Express a Palpable Confidence
How we expect others to perform has a surprisingly oversized impact on how they actually perform. Leaders naturally develop expectations for how team members will perform on any given task or assignment. Unknowingly, these expectations influence how the leader treats these team members.
We speak differently, use different language, and offer different kinds of feedback to those we expect might underperform as opposed to those who we believe will excel. This treatment is felt in direct and indirect ways and becomes a driving force for motivation, aspiration, and the commitment to achieve.
In too many cases, the team member’s performance then serves to confirm the original expectation, and thus reinforce the treatment by the leader. This is called a self-fulfilling prophecy and comes into play more often than many leaders realize.
The effects of self-fulfilling prophecies are compounded for leaders who form strong, negative, and unshakeable views of team members. When leaders land too firmly on a negative view of expected performance, they unwittingly limit what others achieve.
To combat this effect, the best leaders remain flexible in their view of people and optimistic about what they are capable of achieving. Seeing people as multi-dimensional and without hard limits as to what they might achieve, leaders project a confidence that is palpable to those who experience it.
This is what good leaders do: They ask people to stretch their skills and experience. Then, they expect those individuals will rise to the occasion.
This is what good leaders do not do: They avoid the temptation to throw team members into situations where they do not have the foundational skills to achieve.
The key is to always remember that the confidence we project in others has an almost invisible influence on the performance they deliver. You don’t need a crystal ball to understand that prophecy.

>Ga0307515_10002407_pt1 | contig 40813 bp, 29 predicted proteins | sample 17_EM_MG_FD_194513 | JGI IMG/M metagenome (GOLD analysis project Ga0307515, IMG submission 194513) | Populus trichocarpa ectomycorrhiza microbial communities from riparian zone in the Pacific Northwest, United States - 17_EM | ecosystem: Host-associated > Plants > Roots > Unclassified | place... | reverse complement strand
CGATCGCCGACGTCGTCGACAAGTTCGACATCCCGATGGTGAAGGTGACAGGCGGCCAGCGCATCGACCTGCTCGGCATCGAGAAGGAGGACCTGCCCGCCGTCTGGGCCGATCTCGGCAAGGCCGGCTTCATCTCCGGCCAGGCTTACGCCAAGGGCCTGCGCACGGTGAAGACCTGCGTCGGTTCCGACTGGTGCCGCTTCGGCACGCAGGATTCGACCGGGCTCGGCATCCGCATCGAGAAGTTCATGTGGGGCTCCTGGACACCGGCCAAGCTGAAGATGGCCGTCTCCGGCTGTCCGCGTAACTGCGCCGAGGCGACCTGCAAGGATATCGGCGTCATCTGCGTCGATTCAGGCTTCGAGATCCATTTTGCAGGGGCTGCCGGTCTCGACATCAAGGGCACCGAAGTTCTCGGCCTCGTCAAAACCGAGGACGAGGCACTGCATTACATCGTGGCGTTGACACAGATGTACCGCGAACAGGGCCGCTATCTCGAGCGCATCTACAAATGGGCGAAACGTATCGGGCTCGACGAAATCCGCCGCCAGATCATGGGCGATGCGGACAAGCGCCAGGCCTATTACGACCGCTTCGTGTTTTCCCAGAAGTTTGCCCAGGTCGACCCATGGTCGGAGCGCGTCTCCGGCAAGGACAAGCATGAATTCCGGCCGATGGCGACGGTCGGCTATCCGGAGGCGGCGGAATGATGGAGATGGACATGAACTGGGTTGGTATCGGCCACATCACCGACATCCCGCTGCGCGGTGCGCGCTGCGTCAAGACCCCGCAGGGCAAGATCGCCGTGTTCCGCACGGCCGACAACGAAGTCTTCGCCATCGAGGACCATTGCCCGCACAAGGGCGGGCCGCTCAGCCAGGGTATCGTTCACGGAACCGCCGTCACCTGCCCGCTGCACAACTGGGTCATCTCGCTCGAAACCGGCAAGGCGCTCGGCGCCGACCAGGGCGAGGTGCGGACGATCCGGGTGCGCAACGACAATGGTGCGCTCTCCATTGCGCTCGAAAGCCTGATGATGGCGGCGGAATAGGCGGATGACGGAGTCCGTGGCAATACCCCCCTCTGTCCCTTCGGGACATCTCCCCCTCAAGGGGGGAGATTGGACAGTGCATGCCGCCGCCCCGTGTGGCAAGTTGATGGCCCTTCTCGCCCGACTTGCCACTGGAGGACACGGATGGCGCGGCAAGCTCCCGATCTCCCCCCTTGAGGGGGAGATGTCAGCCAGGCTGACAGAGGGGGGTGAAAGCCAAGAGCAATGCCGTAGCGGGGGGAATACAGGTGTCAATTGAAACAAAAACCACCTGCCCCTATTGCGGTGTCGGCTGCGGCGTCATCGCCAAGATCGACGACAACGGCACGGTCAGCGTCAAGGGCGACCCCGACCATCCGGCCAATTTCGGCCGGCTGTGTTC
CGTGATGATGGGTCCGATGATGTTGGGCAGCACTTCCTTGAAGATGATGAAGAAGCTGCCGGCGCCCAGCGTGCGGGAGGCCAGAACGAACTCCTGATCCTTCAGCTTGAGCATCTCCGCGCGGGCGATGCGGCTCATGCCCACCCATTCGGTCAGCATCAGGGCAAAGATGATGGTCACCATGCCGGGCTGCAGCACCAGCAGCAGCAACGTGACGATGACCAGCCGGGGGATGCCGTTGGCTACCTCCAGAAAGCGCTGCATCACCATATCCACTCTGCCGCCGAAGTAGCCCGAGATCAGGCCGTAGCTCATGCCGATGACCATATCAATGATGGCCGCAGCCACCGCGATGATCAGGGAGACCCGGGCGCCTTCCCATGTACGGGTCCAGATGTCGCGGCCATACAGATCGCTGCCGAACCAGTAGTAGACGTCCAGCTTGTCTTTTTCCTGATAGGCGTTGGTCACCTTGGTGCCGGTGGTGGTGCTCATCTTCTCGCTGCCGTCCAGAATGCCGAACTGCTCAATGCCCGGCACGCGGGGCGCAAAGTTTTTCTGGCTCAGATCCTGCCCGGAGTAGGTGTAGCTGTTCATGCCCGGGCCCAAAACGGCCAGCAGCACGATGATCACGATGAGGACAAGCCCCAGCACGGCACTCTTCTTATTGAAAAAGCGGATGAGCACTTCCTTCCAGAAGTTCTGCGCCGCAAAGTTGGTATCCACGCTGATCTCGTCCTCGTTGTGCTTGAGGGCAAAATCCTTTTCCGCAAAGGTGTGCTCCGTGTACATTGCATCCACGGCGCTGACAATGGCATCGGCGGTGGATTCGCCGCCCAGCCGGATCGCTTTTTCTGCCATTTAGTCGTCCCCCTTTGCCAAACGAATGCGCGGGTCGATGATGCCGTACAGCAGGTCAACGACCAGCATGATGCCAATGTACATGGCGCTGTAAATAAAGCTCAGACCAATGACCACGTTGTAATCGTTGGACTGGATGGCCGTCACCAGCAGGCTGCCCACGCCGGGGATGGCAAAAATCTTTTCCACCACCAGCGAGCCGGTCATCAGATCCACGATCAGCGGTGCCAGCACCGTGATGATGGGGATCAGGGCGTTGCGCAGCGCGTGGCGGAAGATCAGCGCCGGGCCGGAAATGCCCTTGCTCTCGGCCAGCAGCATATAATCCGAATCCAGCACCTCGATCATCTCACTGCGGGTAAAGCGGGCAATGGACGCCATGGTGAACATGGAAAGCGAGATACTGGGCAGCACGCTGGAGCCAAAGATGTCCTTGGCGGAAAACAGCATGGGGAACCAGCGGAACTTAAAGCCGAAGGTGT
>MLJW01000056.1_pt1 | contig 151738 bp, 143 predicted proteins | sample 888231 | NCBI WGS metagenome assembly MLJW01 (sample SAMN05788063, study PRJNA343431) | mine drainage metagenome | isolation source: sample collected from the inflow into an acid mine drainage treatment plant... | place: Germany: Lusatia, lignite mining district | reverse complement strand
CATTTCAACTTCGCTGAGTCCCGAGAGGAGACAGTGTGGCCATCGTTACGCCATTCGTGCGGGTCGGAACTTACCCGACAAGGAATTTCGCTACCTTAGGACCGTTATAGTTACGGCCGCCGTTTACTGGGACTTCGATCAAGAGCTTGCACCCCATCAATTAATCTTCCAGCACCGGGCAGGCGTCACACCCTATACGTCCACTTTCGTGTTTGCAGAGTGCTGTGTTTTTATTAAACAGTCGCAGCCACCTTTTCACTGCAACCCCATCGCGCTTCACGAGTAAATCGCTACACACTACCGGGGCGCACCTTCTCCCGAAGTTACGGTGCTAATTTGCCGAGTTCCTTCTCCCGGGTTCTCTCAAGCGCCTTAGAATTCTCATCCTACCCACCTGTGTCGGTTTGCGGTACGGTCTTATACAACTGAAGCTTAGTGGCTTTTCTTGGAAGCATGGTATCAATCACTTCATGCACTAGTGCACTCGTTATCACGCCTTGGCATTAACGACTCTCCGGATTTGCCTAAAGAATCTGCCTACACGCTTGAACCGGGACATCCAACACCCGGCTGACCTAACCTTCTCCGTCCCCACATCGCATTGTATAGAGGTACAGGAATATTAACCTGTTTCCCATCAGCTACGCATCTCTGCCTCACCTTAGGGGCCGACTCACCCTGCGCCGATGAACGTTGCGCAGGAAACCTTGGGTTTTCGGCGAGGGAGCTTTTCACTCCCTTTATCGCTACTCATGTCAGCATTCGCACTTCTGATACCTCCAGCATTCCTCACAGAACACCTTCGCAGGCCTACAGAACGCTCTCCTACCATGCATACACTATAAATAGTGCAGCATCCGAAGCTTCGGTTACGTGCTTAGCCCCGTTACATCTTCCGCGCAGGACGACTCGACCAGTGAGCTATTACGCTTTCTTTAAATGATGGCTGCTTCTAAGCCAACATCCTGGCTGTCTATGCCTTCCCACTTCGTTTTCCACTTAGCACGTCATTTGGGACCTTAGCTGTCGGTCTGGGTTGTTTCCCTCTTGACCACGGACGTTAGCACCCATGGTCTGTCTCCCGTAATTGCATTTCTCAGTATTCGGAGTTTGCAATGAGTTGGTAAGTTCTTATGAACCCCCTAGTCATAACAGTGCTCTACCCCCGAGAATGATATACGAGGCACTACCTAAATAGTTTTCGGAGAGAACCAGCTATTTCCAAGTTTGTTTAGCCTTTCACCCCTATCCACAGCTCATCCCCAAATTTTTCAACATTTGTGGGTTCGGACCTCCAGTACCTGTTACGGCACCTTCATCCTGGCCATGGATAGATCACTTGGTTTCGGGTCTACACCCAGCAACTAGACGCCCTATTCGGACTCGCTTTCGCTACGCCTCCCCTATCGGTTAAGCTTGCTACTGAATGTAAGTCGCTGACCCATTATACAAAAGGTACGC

This explains why leadership in my 8000 person I.T. department would always kick off big projects with absurd expected completion dates. In my whole 34 year career I always wondered why they would repeatedly come up with these end dates that had no bearing on reality. It was a running joke to the rank and file and I personally think it damaged the credibility of our leadership.
Then there would be those projects where the worker bees would pull out all the stops, work a bunch of overtime, to make those absurd dates and we'd have a system go out riddled with problems. Or worse yet the project would get cancelled for various reasons even after putting in all that work. You go through a few of those situations in your career and you really start resenting management for such incompetence.
I get what you are saying with having high expectations. But on the flipside, those expectations must be grounded in some kind of reality. And to be fair, you do mention this in your posting. So my sentiment is not to take anything away from what you posted. I'm just pointing out the pitfalls of not setting those expectations carefully. I think too many leaders set crazy unrealistic goals with the thought that if they don't make the goal wildly optimistic that the rank and file will just sit on their butts and do nothing, not understanding the downside of doing so.